RV Tank Sensors & The GEO Method
Respect Stay Limits
Most public land boondocking has 14-day stay limits, but there are exceptions. There are places you can legally stay much longer (e.g. the LTVA’s in AZ/CA where you can stay the entire winter season for $180 pass) and there are places that have much shorter limits (e.g. 3-7 days). Many folks “push” the limits, but in my opinion it’s not a great practice since it tends to lead to stricter restrictions when/if it gets out of hand (which it often does).
As an example this happened a few years back** in the Coconino & Prescott National Forests north of Pheonix, AZ. A few, select boondockers were spending months on end in the forests (way beyond the stay limits), so the rangers started to get tough and even went so far as to start harassing boondockers in the area. It became a very uncomfortable & rather nasty situation, and now many of the roads & areas which used to be open to boondockers up there are completely closed off.
I don’t think a few days here and there are a big problem, but as much as possible I strongly encourage all boondockers to respect the stay limits. It just helps to keep the area relaxed, open and accessible for everyone in the future.
**Another incident just happened within the past few weeks near Bouse, AZ. Someone complained about the ever-present RVs so BLM rangers swooped in and cited/fined a bunch of campers for exceeding the 14 day-limit. Hopefully this won’t limit where/how campers can stay in the future, but it’s never a good thing.
Leave The Site Nicer Than You Found It
Sadly, there are alot of “trashy” boondockers out there who think it’s OK to leave a site with trash and glass. In my mind this is a total no-no. Once you’re done with your site, clean it up, collect all the trash and plan to leave it nicer than you found it. We always take along extra trash bags for a final “clean-up” and we keep a cheap collapsible rake to tidy up the ground around our site. Leaving your site in good condition is simply good boondocking karma and will come back to you in the form of many additional years of great boondocking locations.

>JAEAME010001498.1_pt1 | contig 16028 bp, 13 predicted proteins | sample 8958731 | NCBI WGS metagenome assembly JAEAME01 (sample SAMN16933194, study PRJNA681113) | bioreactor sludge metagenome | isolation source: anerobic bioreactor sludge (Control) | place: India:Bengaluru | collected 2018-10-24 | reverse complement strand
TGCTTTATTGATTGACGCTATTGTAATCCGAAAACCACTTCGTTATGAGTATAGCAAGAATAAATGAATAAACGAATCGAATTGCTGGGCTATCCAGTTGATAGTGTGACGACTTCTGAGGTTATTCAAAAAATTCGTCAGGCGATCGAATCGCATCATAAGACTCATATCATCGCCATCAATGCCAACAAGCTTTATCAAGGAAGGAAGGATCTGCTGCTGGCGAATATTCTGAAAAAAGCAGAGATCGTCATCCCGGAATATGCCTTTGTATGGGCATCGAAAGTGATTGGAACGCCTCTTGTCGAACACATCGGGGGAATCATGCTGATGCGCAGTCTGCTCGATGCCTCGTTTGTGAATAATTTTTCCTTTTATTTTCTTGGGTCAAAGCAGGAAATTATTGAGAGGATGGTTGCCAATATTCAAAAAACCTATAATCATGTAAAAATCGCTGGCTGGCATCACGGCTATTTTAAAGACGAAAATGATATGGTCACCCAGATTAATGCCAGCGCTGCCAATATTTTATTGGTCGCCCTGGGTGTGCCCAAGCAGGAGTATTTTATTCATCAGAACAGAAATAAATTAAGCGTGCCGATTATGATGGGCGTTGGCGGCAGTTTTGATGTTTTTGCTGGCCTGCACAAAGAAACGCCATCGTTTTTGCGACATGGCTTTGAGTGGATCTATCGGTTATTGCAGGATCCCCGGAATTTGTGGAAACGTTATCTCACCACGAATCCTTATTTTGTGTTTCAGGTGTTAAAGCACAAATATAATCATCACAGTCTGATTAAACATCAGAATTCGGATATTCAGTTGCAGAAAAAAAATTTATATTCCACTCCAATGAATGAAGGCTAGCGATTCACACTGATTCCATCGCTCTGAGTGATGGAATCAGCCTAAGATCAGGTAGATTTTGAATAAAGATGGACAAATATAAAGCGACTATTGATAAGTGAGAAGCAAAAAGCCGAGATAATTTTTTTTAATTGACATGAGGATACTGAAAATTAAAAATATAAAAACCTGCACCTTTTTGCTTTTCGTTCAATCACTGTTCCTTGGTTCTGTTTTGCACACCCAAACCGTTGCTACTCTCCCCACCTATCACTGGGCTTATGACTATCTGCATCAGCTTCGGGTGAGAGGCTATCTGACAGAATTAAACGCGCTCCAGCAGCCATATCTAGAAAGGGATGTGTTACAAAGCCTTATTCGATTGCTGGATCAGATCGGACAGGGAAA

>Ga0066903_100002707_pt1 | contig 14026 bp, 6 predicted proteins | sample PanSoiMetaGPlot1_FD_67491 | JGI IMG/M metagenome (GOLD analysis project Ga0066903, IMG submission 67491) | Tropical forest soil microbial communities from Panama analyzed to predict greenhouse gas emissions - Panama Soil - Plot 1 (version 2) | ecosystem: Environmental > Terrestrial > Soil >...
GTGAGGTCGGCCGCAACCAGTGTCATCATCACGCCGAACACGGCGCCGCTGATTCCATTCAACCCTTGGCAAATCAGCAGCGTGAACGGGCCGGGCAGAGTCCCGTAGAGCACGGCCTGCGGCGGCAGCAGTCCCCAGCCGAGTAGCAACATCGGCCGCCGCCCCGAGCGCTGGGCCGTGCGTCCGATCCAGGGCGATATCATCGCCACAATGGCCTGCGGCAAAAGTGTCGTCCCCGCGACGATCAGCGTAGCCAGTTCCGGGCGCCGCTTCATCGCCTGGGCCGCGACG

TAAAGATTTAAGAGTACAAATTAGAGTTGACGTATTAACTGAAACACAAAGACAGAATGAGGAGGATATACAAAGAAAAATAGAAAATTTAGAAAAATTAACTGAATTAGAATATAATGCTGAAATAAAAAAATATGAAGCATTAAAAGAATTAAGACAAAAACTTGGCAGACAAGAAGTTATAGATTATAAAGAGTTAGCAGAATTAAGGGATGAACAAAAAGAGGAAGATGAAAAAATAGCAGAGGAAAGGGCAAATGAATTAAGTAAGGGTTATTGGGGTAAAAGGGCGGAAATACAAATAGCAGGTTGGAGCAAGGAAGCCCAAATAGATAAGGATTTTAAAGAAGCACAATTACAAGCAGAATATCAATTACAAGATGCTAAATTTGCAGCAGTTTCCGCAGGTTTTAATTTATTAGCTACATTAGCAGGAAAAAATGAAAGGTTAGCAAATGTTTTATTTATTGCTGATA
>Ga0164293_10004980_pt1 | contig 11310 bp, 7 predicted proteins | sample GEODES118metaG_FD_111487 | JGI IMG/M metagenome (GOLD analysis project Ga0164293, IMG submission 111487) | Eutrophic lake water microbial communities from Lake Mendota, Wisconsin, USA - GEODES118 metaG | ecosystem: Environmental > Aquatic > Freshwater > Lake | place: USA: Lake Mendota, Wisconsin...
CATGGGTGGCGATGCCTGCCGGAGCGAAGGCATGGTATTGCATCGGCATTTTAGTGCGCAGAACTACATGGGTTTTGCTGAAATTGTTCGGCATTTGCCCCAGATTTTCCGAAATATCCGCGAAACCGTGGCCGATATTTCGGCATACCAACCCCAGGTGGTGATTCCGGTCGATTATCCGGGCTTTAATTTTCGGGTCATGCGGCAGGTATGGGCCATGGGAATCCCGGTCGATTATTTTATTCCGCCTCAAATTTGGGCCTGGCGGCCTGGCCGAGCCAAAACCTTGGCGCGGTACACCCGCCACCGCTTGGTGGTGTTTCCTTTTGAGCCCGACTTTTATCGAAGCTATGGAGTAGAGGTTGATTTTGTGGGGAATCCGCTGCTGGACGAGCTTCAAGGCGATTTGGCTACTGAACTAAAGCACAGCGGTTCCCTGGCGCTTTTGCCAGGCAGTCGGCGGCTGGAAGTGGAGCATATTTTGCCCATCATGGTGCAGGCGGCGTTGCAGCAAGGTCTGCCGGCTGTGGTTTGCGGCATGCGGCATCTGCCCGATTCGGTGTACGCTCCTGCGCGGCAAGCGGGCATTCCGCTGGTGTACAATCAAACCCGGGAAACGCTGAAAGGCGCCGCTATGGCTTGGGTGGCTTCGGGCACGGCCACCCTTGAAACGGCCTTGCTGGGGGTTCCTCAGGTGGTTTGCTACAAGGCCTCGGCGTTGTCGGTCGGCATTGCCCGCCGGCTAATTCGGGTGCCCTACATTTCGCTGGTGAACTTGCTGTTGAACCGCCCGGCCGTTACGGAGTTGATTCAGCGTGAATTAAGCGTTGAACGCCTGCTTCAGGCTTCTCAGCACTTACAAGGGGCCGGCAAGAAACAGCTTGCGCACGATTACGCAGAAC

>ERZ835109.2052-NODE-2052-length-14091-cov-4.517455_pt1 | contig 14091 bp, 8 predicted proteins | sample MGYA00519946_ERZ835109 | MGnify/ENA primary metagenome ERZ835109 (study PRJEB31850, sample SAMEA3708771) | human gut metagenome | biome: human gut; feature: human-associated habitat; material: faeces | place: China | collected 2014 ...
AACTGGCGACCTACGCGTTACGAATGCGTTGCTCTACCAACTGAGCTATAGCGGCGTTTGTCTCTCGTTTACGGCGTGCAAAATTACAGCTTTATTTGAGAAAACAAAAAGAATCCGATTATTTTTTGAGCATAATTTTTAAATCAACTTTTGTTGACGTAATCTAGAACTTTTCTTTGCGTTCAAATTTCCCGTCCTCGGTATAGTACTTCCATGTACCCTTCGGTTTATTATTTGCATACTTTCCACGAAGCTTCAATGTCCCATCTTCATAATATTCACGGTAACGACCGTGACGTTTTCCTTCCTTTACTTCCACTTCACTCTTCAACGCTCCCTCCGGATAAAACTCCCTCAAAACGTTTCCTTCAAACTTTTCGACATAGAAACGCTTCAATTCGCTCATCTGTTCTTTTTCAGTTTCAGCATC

Go Dump Your Tanks & Re-Fill Your Water
Once you’re done with your boondocking stay find a sanitary and legal place to dump your tanks. Many regular RV parks (both private and public) will allow non-guests to dump tanks and re-fill water for a fee (typically between $5-$20). Many gas stations also offer this service (same fee). We find most of our dump locations on sanidumps.com (they also have an App), but if I can’t find anything convenient there I’ll just call the nearest RV park and ask if I can dump there (I’ve never been told no).
If you’re planning to fill-up your water tank and you use that same tank for drinking be sure to ask if the dump you’re using offers potable or drinking water (some dumps only offer untreated well-water ), or if the park/station provides another water tap that is. For those who are particular about their water many cities, especially in the southwest (where water can be extremely hard) offer salt-free or RO “water stations” to refill water (typically $0.05-$0.25 per gallon). Some RVers will also use water softeners and/or install extensive water filtration systems on their rigs. We’ve always drunk the water directly from our tanks and only have a basic water filter on our main line.
YOU DID IT!!! At this point you’ve completed your first boondocking experience and you are ready for your next one. Hopefully it was just as awesome as you imagined and gives you the impetus to try more. You probably also learned a lot of stuff which will help you next time around. So, call yourself a pro and start planning the next trip. Enjoy!!